This file photo taken on Nov. 12, 2006 in Ri-Kwamba, southern Sudan shows the leader of the Lord's Resistance Army, Joseph Kony, answering journalists' questions. / AFP / AFP FILES / STUART PRICE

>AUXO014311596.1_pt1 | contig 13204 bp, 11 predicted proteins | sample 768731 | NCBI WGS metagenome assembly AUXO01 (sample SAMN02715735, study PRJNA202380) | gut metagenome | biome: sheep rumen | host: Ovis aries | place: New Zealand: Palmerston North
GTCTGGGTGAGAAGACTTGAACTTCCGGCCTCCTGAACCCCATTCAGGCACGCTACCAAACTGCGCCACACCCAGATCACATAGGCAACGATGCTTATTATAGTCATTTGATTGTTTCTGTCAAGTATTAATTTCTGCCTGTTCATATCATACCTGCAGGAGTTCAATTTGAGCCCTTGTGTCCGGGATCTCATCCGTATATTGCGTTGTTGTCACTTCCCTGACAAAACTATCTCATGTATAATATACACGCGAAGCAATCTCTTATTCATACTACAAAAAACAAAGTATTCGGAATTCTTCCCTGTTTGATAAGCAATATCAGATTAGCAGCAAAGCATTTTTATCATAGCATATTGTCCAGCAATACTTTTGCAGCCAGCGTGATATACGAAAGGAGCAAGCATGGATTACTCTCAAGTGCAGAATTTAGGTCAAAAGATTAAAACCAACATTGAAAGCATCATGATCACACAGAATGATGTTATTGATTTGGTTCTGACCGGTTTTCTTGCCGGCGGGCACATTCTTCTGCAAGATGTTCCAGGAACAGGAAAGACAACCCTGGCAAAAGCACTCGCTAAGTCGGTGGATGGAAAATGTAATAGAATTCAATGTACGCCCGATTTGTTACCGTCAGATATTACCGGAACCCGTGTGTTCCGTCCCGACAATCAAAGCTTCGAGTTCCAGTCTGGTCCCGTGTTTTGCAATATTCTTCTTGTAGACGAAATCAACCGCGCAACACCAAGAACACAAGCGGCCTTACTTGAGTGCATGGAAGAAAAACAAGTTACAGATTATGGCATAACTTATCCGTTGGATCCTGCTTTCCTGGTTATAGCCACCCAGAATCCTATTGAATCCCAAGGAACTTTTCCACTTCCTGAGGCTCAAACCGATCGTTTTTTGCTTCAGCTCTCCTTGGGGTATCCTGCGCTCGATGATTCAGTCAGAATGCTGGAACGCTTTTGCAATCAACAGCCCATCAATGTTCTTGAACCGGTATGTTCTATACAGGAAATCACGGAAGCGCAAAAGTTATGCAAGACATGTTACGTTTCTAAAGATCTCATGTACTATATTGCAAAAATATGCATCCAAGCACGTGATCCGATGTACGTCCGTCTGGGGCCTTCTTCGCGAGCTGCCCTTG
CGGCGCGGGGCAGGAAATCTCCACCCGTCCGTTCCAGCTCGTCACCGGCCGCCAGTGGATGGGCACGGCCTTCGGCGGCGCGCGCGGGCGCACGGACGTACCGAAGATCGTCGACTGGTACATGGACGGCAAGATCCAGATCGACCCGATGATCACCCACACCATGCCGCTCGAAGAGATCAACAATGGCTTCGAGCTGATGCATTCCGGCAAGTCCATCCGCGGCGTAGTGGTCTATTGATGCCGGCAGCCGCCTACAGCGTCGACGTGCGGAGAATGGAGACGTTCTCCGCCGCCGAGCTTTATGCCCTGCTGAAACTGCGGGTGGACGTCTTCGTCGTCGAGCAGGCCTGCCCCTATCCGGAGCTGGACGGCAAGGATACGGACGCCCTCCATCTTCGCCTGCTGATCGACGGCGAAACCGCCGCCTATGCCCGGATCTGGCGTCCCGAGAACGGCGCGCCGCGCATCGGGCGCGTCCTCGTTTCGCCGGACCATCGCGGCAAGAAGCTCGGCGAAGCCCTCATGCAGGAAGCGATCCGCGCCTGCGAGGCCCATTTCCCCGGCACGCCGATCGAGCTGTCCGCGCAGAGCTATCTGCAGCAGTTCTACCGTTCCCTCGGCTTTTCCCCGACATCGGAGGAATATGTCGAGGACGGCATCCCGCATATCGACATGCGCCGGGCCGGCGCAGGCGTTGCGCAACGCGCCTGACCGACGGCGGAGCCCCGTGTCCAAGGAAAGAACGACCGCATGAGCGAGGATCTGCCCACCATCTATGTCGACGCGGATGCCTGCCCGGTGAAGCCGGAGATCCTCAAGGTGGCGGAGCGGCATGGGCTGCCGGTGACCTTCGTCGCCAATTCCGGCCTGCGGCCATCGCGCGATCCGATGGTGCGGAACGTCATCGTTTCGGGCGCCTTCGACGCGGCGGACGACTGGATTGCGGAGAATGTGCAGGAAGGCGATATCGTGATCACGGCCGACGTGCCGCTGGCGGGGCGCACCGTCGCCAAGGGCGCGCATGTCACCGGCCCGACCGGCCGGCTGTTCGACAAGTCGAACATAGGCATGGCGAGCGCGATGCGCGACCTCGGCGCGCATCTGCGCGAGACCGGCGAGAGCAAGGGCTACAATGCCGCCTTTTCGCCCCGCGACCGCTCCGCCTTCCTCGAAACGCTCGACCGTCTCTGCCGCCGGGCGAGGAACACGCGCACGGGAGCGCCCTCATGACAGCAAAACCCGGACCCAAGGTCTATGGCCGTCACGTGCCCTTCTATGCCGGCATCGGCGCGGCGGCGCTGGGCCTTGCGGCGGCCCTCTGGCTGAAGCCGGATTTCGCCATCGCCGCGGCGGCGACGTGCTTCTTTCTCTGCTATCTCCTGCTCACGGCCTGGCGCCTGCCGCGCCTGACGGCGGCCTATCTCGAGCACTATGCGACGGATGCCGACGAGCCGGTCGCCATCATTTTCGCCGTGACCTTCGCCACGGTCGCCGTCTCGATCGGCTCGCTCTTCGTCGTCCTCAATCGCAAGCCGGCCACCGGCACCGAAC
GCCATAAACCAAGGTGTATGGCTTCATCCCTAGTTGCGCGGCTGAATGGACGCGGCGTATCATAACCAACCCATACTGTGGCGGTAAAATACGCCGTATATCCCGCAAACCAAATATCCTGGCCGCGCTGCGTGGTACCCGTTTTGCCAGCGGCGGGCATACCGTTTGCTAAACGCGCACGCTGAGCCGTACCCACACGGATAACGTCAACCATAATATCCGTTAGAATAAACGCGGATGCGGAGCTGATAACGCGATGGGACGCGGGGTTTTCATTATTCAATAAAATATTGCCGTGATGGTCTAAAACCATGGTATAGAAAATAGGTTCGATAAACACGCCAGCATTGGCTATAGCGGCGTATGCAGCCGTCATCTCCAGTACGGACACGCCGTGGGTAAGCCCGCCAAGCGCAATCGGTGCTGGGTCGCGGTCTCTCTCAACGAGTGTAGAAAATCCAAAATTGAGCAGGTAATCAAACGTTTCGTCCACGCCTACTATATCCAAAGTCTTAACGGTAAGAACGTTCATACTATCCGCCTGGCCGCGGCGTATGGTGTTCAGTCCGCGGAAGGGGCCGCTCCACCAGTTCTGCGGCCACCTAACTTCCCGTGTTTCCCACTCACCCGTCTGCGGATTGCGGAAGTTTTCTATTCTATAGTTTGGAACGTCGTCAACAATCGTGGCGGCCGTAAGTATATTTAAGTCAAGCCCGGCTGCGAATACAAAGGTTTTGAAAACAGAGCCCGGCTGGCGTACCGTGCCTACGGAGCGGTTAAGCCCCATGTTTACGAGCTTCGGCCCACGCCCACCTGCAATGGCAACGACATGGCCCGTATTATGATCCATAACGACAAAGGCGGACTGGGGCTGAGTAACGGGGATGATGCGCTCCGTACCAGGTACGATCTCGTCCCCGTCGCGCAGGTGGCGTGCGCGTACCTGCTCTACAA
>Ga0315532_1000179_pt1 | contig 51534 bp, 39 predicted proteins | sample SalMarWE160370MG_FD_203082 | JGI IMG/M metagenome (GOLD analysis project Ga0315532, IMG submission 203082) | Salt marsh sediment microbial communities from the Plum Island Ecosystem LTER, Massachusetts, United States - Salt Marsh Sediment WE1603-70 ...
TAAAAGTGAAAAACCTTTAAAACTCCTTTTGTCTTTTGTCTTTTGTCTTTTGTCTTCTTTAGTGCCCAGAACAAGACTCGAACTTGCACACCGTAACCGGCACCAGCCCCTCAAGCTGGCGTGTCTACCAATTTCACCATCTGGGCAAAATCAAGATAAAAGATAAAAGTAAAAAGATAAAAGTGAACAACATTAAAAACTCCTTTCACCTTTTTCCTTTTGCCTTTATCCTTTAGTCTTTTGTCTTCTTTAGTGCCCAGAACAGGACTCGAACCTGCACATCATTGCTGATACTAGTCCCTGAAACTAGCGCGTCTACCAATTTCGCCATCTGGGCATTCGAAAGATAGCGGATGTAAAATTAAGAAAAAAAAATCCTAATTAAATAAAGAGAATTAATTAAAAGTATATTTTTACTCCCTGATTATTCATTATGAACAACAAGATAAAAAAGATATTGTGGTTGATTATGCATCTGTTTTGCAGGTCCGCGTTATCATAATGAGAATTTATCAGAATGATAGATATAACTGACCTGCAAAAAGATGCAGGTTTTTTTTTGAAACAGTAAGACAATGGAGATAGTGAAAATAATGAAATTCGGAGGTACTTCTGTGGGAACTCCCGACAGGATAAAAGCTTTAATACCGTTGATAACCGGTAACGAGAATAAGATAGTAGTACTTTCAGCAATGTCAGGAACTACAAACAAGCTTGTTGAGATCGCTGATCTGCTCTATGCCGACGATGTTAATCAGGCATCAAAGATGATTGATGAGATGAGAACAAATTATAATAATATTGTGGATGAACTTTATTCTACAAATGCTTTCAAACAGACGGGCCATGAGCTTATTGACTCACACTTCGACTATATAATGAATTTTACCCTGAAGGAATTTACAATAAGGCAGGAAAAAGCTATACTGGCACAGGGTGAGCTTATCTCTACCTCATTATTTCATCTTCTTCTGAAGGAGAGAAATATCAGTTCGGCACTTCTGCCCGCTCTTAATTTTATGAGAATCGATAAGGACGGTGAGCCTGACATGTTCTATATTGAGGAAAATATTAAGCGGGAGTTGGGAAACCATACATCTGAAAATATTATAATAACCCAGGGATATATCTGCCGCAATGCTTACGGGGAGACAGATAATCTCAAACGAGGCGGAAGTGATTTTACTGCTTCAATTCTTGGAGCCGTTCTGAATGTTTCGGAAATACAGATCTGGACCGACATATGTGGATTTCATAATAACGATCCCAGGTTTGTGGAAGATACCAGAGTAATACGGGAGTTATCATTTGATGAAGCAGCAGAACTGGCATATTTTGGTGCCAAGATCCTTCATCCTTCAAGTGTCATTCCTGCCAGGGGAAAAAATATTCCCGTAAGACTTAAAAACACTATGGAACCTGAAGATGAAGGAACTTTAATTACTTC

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U.S. special forces Wednesday begin pulling out of Central African Republic where they deployed in 2011 to help hunt the brutal LRA warlord Joseph Kony.The move, which was announced last month, will see U.S. troops pulling out of the country's east where they have been helping Ugandan forces track down rebels from the feared Lord's Resistance Army.One of Africa's longest-surviving rebel groups, the LRA has terrorized parts of central Africa for 30 years.Since it was set up by Kony in 1987, the LRA has slaughtered more than 100,000 people and abducted 60,000 children who were forced to become sex slaves and soldiers, U.N. figures show.In 2011, Washington sent in around 100 U.S. troops to eastern CAR to help regional forces hunt down Kony, adding another 150 special forces airmen three years later. But last month, AFRICOM said it would be wrapping up the operation, which has cost between $600 and $800 million, even though Kony remains at large.Ugandan troops, who have been in eastern CAR since 2009, are also withdrawing from the area.
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